Read more about Bobby McFerrin below.

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Bobby McFerrin studied piano at California State College at Sacramento and Cerritos College, and then got a job touring behind the Ice Follies, as well as performing with a series of cover bands, cabaret acts, and dance troupes.

He made his debut as a vocalist in 1977, and while living in New Orleans, he sang with the group Astral Projection before relocating to San Francisco, where met legendary comedian Bill Cosby, who arranged for McFerrin to appear at the 1980 Playboy Jazz Festival.

His performance at the 1981 Kool Jazz Festival led to a contract with Elektra Records, and the following year, debuted with his self-titled first album Bobby McFerrin.

In 1984, his album The Voice made jazz history by being the first-ever solo vocal album — that is, every track featured only McFerrin’s voice, with no instrument accompaniment or overdubbing of any kind — to be released on a major label.

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He moved over to the great Blue Note label for his 1986 live album Spontaneous Inventions, which featured contributions from Herbie Hancock (“Turtle Shoes”), the Manhattan Transfer (on the Grammy-winning “Another Night in Tunisia”), and comedian Robin Williams, who adds hilarity to McFerrin’s eccentric “Beverly Hills Blues.”

He also performed the theme song to the hit NBC sitcom “The Cosby Show,” and his vocal talents were also featured in a number of TV commercials.

In 1989 and ’90, in fact, McFerrin performed a modified version of his “Thinkin’ About Your Body” — substituting the word “chocolate” for “body” — in a series of UK Cadbury’s chocolate adverts.

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1988’s Simple Pleasures gave McFerrin his biggest success with the chart-topping pop hit “Don’t Worry, Be Happy,” and around that same time he also formed the ten-member acappella group Voicestra, featured on 1990’s Medicine Music. He won several Grammy that year: Record of the Year, Song of the Year, and Best Pop Vocal Performance – Male.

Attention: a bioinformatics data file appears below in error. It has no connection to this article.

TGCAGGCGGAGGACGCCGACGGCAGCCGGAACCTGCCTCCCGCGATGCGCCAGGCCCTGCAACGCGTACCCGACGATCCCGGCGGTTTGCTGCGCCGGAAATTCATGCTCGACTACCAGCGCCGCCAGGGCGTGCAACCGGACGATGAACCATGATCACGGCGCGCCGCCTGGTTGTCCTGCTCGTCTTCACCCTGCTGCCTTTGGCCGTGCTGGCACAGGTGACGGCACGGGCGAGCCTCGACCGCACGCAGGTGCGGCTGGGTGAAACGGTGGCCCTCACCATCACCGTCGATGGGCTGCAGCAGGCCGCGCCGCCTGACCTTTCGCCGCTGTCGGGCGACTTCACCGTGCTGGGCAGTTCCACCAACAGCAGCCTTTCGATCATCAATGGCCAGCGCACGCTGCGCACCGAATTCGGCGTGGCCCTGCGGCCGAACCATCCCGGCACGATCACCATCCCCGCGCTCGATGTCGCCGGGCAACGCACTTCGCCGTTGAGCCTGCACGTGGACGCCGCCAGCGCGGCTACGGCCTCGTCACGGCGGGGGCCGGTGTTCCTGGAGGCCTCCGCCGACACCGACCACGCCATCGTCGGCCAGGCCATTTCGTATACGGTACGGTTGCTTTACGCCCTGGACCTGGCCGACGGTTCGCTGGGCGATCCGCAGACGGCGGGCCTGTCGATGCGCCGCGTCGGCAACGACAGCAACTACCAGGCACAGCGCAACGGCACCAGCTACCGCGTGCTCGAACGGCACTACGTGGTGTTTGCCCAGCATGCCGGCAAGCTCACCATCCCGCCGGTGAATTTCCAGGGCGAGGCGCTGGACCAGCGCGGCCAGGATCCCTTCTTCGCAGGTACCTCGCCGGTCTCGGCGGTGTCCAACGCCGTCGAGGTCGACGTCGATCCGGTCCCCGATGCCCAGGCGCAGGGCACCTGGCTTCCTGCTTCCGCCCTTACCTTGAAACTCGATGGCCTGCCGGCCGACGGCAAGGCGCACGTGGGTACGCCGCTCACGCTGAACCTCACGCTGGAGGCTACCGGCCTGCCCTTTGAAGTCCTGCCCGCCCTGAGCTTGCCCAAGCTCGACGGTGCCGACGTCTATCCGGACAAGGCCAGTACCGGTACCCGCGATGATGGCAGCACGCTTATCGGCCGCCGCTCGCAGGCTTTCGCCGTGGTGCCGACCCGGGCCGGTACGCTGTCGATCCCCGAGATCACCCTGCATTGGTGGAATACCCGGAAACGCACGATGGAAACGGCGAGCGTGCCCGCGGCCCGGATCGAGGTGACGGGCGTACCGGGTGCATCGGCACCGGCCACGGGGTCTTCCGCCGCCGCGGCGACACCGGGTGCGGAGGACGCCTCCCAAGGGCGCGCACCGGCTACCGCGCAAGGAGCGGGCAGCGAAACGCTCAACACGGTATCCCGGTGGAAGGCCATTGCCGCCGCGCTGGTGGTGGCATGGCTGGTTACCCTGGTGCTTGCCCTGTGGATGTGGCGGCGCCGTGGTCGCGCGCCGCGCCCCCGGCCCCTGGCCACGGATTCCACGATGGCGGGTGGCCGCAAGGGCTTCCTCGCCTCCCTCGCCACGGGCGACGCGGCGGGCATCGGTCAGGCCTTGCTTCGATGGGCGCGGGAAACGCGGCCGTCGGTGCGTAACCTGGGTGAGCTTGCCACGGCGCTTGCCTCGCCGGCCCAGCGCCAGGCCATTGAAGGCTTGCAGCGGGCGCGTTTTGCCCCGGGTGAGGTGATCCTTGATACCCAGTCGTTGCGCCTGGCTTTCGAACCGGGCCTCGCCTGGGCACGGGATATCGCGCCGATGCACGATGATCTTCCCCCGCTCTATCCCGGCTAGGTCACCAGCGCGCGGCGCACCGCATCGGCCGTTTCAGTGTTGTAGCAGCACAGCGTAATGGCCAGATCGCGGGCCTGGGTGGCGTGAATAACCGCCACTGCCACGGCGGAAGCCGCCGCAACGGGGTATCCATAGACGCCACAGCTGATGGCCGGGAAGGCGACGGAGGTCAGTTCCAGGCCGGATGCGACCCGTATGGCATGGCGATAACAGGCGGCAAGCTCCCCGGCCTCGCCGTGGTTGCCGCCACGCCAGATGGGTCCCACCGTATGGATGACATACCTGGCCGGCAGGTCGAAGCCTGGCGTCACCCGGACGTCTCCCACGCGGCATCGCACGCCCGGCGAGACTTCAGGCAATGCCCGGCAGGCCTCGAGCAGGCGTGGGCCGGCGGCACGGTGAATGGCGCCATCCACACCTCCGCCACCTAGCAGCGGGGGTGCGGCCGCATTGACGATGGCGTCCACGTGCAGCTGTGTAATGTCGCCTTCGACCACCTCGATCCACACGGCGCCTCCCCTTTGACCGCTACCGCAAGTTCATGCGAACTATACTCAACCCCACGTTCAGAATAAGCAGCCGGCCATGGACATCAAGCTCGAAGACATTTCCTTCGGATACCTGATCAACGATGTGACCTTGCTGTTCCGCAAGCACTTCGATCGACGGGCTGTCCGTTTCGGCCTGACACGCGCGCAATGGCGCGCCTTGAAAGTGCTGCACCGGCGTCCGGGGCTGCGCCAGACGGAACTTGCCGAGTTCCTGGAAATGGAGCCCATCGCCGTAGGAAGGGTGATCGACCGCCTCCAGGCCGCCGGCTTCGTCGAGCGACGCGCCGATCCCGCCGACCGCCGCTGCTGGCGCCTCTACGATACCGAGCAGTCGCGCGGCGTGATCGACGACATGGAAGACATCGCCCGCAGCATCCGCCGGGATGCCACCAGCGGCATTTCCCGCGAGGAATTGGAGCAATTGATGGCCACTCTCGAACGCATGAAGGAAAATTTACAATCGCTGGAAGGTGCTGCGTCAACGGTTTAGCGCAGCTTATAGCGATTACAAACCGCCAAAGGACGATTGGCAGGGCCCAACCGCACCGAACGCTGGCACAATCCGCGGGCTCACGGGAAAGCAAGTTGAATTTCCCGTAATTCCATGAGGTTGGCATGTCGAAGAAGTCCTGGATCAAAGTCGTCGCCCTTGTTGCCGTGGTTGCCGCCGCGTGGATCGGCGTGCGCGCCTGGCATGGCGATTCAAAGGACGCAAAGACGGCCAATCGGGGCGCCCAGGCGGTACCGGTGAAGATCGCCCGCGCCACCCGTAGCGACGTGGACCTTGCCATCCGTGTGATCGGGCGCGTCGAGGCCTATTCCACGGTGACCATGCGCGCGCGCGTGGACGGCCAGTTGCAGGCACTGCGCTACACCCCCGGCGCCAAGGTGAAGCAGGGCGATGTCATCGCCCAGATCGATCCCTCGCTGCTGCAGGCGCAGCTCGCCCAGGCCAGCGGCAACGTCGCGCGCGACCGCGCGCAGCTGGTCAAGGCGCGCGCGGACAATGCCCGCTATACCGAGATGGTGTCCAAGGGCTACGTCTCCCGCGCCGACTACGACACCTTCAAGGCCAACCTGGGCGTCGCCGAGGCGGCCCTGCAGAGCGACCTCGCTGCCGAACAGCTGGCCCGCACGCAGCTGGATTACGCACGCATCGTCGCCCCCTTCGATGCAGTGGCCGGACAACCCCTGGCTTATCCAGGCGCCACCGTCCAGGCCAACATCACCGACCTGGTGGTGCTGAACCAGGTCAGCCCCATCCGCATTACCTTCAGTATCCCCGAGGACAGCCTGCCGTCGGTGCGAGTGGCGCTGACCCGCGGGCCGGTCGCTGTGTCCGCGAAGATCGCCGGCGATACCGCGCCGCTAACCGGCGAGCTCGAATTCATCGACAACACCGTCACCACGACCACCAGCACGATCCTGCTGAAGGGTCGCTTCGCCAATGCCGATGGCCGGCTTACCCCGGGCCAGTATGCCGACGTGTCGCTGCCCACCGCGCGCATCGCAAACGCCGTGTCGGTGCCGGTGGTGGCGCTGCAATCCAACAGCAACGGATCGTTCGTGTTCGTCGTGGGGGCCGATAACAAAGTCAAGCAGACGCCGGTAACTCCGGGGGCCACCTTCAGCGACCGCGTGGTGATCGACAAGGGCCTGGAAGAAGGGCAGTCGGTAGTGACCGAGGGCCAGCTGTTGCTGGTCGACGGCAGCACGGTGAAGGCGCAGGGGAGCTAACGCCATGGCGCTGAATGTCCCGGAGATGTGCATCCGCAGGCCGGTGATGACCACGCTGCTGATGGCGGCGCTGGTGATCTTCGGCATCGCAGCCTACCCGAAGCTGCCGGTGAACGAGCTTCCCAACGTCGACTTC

The album reached #103 on the Billboard 200 charts, #62 on Billboard‘s R&B Albums chart, #6 on the Top Jazz Albums chart, and #2 on the Top Contemporary Jazz Albums chart.

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McFerrin’s recordings have sold more than twenty million copies worldwide, and his many collaborations — including those with with Yo-Yo Ma, Chick Corea, the Vienna Philharmonic and Herbie Hancock — have established him as an ambassador of both the classical and jazz worlds.

Watch the “Thinkin’ About Your Body” video by Bobby McFerrin — along with more videos by modern jazz groundbreakers Miles Davis, Branford Marsalis, and Kenny G — in this special edition of “Directions in Jazz,” featured in the second half of our April 11, 1987 episode of “Night Flight,” now streaming over on Night Flight Plus!

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About Bryan Thomas

Bryan Thomas has been a freelancing writer/critic for All Music Guide, and a contributor to Launch, Music Connection, Big Takeover and numerous other publications and entertainment websites, blogs and zines, most of them long gone. He's written more than sixty sets of liner notes. He’s also worked for over twenty years at mostly reissue record labels -- prior to that he worked in bookstores and record stores, going all the way back to the original vinyl daze. He lives in the Miracle Mile neighborhood of Los Angeles, CA.